Wednesday, October 31, 2012

Why Editing is Important

November begins tomorrow -- and with it, a new month of Create.Compose.Communicate, my weekly writing newsletter in collaboration with Sarah of Inspiration-Driven Communication.

The theme for the upcoming month is "Put on Your Editor's Hat" and will focus on tips and tricks for improving your rough drafts.

I'll be honest though... I don't love editing my own work.  (Other people's work is another story... I love helping others improve their writing!)

Most of the time, when I finish a blog post or an article or a paper, I'll go back through and reread it.  I'll change a few words, re-phrase a couple sentences, maybe pull some information to a different paragraph.  But I don't usually make a lot of changes.

One reason for the lack of changes at the end: I self-edit as I write.  With each sentence I type, I revise as needed before moving on.

The other reason: it's hard to look at your own work critically.  It's tough to "kill your darlings," as the saying goes.

As annoying or difficult as editing can be, I've learned that it's a crucial part of the writing process.  There is nothing worse than seeing an error in your work at a point when it's too late to make changes (yes, editors are human and don't always catch everything!).

Here's why it's important to edit:

1. Editing establishes and maintains your credibility.
Typos and errors will distract or confuse readers.  And it may make them question the validity of your content.  Whether you're writing for an editor, your boss, a client, or a friend, editing ensures that what you're saying isn't overshadowed by how you're saying it.

2. Editing gives you a different perspective.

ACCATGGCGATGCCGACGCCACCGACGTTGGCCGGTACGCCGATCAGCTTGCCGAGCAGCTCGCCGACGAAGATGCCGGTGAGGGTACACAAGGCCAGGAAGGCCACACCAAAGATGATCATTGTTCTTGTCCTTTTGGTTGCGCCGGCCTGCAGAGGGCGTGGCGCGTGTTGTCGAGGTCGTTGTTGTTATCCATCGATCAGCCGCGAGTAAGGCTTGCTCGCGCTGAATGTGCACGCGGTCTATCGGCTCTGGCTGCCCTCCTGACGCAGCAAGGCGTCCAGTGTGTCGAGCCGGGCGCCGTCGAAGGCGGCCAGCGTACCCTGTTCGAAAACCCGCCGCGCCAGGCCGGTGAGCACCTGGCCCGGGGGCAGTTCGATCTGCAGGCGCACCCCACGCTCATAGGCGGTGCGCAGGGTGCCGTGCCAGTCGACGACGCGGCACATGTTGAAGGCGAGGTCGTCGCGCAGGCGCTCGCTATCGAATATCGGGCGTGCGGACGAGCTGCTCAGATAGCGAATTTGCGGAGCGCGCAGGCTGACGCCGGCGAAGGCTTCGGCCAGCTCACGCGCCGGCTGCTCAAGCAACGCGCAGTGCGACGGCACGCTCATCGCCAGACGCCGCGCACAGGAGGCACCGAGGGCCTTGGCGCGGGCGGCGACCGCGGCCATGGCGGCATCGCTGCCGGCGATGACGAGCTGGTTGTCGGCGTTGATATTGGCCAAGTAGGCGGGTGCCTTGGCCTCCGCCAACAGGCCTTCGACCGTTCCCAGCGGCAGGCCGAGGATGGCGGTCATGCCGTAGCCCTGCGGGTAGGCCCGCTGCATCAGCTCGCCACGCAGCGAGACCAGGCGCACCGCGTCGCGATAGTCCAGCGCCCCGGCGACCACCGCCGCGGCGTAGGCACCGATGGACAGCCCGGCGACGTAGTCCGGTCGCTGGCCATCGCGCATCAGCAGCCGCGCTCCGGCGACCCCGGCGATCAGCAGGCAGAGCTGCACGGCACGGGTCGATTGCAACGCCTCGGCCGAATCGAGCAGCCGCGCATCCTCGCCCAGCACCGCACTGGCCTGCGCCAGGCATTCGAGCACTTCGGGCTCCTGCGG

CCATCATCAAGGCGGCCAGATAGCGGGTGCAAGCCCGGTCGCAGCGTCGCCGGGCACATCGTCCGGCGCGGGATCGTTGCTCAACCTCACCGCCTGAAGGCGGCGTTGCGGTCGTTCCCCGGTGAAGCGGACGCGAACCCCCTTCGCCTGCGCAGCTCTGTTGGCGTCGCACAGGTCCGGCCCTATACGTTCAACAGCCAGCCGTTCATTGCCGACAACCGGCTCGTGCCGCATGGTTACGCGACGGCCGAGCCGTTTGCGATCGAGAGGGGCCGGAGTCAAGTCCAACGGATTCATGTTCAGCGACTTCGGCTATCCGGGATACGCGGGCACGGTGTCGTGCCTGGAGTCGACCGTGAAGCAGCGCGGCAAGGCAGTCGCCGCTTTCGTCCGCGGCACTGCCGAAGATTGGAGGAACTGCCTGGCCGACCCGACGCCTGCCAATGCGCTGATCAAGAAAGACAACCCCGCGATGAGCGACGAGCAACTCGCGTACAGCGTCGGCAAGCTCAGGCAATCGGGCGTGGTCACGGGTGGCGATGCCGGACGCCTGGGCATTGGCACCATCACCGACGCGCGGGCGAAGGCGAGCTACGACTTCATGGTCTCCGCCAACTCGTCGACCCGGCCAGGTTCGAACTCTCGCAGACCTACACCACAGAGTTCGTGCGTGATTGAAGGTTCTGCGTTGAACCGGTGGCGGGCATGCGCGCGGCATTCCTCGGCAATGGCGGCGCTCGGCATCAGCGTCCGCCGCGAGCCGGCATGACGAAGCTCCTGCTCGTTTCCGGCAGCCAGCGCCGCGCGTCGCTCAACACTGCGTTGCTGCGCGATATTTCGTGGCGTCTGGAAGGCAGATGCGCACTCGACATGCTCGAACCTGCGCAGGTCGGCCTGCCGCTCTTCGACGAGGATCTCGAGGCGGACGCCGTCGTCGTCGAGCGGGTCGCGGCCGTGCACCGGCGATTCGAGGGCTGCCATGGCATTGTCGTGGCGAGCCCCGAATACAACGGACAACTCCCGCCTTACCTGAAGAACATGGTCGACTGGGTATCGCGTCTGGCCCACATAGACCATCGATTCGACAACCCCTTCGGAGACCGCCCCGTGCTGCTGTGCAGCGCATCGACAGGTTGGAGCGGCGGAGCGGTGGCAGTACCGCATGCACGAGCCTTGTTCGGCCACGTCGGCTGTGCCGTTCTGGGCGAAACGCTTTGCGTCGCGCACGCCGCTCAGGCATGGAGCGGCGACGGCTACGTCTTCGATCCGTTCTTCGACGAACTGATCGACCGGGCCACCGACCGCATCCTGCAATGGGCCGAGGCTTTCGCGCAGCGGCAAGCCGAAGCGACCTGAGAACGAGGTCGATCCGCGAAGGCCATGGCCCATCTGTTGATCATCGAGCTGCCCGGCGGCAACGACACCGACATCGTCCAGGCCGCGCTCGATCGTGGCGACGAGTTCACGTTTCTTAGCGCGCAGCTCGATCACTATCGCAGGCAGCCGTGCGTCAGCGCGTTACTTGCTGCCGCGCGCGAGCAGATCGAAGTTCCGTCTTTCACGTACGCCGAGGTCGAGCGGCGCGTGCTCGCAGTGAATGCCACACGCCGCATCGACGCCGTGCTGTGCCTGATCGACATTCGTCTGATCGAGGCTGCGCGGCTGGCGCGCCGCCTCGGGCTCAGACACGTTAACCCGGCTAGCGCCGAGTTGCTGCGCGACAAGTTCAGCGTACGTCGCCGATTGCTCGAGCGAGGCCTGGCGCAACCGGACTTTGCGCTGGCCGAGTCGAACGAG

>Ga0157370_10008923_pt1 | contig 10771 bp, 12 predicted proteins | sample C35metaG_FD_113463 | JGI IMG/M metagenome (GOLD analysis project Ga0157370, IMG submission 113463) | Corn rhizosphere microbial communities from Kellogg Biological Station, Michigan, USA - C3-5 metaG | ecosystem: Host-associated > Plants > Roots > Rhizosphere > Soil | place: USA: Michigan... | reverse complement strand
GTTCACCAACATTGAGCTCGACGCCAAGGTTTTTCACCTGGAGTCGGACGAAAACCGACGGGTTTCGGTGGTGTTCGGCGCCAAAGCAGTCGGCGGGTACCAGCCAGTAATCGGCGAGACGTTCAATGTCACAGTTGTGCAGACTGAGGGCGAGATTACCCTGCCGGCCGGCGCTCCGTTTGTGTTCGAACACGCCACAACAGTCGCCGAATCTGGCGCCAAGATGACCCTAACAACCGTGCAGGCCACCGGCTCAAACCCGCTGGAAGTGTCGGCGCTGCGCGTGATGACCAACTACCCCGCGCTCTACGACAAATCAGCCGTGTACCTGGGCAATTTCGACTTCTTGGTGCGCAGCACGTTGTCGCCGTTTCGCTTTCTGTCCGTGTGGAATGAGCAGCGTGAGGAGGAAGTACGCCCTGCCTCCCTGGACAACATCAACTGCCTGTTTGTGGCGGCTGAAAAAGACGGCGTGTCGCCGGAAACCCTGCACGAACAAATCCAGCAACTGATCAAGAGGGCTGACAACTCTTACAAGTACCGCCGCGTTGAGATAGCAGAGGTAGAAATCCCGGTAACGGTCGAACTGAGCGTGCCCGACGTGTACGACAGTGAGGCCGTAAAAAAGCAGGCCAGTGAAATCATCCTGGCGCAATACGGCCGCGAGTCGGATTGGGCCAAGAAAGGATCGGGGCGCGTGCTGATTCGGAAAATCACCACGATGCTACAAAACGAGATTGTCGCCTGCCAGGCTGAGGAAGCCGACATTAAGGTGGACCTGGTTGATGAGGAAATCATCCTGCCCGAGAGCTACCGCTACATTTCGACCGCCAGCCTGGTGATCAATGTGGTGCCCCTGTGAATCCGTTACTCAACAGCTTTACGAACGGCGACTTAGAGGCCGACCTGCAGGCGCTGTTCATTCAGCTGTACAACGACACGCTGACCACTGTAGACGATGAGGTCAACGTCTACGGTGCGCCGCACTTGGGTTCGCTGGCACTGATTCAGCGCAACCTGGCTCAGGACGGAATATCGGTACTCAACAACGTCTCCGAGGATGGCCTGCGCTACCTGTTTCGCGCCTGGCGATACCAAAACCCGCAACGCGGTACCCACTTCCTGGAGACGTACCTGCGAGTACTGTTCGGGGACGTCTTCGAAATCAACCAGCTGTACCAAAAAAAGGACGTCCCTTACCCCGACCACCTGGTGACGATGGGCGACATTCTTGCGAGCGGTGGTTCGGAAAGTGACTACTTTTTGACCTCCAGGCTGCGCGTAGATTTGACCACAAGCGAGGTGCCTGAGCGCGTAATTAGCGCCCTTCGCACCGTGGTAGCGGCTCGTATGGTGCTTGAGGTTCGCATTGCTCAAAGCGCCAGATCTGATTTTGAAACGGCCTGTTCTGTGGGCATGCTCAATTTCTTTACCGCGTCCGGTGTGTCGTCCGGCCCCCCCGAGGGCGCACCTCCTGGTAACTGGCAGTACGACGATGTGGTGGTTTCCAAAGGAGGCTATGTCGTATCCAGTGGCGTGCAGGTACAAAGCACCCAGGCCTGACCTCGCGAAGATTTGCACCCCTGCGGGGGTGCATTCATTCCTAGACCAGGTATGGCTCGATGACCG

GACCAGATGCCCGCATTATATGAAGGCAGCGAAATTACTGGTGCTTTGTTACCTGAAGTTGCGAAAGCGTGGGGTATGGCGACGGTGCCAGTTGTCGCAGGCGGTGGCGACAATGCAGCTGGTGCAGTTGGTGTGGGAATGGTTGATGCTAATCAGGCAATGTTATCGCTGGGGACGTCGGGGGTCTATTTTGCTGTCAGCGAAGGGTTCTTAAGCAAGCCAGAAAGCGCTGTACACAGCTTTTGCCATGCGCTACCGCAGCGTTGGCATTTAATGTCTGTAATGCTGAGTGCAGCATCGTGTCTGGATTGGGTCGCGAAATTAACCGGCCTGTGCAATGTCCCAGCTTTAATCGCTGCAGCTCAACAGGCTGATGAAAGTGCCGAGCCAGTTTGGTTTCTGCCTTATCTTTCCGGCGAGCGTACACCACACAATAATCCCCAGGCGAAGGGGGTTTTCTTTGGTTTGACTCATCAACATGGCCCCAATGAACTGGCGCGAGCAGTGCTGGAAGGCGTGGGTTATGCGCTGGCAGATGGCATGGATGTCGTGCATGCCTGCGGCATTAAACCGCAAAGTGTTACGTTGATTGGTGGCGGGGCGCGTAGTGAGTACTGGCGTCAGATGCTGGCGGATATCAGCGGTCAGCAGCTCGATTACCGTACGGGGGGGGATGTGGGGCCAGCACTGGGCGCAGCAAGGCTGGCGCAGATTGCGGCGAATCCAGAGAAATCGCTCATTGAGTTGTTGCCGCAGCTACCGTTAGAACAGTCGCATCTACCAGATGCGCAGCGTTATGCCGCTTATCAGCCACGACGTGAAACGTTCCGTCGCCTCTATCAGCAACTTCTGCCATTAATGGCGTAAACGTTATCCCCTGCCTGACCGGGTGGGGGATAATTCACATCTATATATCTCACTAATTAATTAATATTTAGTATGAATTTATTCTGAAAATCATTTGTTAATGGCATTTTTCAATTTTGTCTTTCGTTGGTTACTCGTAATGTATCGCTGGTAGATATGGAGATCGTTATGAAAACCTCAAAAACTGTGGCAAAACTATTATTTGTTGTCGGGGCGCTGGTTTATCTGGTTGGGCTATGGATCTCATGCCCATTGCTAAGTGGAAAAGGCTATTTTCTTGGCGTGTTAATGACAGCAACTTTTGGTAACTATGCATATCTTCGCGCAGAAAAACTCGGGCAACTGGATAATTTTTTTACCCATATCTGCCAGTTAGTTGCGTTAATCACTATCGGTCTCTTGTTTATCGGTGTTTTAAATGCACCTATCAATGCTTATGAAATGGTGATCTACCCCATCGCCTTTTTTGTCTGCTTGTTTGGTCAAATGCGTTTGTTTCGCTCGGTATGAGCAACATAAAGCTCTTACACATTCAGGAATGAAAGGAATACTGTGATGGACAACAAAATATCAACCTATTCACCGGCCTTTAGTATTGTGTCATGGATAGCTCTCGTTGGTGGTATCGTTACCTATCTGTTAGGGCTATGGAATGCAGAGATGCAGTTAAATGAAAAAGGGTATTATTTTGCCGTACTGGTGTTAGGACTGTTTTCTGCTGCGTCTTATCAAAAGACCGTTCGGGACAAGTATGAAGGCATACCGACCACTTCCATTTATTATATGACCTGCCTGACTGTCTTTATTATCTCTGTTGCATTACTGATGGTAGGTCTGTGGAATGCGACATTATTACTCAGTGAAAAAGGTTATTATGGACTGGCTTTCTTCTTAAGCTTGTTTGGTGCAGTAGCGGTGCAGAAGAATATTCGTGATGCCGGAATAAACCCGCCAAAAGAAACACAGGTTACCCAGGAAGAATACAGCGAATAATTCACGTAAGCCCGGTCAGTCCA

While writing, you have a million thoughts running through your head and out your fingertips. Afterwards, switching to an editing mindset allows you to look at the words with new eyes and see inconsistencies or inaccuracies. Overall voice and tone become more apparent too.

3. Editing provides clarity.
When you edit, you have the ability to view the big picture, something you can't see while in the midst of writing. Upon review, perhaps you'll find that your conclusion now requires a slightly different introduction than you started with. Or maybe your main point shifted in the process or your paragraphs need to be re-organized.

4. Editing boosts creativity.
Playing with sentence structure or word choice comes into play once your draft is complete. You'll be able to spot repetition or weak sentences and then mix things up, making your writing sharper and stronger.

If you haven't signed up for Create.Compose.Communicate, be sure to sign up today. Our first newsletter of the new month goes out tomorrow, November 1.

Bonus: get Sarah's thoughts on why editing is important by visiting Inspiration-Driven Life.


  1. Hahaha...I am not a fan of editing my own work too and I think I can tell when I go back to read a blog post. It is something I have to make myself do. Good post

  2. Hahaha...I am not a fan of editing my own work too and I think I can tell when I go back to read a blog post. It is something I have to make myself do. Good post

  3. Btw, I am a big fan of your newsletters. I struggle with active and passive sentences...I am hugging that gem very close.

  4. Great thoughts! I too have a hard time editing my own work but my purple pen loves to wreak havoc on others' papers.

    <>< Katie

  5. such great information! i've heard it said that you should spend 20% of your time writing and 80% editing. it sounds like a lot to me, but there's no doubt that editing is critical if you want to be great at delivering content.

  6. Dear Melissa, After reading your article, The only thing which I want to say is, editing can bring the best out of any piece of writing.


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